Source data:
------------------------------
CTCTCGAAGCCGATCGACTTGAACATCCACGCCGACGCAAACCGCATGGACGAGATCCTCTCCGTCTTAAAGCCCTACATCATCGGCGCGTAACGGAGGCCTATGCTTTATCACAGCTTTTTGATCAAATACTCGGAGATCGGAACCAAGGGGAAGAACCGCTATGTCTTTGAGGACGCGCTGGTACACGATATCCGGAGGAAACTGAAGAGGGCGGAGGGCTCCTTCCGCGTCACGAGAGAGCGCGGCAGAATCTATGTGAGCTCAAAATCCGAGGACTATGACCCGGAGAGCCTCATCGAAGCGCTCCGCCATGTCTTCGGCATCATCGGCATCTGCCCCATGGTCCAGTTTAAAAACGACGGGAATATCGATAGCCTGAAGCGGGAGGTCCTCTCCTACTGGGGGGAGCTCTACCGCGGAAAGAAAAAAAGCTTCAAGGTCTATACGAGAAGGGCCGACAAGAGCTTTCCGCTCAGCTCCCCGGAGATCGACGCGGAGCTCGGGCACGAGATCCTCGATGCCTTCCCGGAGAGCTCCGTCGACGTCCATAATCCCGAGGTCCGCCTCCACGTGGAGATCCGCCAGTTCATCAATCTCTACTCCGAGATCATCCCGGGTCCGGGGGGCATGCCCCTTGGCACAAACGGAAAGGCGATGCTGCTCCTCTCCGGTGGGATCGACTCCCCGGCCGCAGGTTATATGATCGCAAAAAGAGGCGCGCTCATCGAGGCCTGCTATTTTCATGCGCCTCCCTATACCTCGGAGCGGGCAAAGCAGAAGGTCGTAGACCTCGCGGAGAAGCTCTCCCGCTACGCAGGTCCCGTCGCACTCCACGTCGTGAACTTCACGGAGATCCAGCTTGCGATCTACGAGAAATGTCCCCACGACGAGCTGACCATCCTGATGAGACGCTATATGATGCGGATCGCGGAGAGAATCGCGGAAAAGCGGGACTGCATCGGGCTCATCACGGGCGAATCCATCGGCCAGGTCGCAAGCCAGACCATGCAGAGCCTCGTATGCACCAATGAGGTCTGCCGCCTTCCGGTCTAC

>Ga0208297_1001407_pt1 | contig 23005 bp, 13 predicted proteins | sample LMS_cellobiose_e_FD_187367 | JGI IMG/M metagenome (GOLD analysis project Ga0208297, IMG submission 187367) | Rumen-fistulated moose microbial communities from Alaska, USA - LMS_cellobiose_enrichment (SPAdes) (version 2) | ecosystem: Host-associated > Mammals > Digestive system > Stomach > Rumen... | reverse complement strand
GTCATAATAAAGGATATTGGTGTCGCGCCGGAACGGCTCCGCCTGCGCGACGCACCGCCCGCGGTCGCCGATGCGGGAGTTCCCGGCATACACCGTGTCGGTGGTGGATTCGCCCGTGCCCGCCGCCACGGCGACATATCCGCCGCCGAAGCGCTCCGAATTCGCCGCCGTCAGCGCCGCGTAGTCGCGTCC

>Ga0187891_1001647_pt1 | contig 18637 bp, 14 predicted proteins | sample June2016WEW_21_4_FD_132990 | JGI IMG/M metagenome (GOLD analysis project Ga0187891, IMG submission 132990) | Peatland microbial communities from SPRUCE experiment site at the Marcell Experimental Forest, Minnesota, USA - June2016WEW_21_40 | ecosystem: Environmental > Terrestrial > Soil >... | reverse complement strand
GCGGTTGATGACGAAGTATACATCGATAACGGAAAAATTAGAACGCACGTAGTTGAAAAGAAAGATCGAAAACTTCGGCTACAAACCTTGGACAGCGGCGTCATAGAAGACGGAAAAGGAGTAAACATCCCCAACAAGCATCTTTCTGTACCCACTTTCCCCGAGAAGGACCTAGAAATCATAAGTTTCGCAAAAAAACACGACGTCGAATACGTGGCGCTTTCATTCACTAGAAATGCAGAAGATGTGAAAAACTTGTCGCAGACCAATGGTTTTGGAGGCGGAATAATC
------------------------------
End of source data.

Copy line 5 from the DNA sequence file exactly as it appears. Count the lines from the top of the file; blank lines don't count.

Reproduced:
GCGGTTGATGACGAAGTATACATCGATAACGGAAAAATTAGAACGCACGTAGTTGAAAAGAAAGATCGAAAACTTCGGCTACAAACCTTGGACAGCGGCGTCATAGAAGACGGAAAAGGAGTAAACATCCCCAACAAGCATCTTTCTGTACCCACTTTCCCCGAGAAGGACCTAGAAATCATAAGTTTCGCAAAAAAACACGACGTCGAATACGTGGCGCTTTCATTCACTAGAAATGCAGAAGATGTGAAAAACTTGTCGCAGACCAATGGTTTTGGAGGCGGAATAATC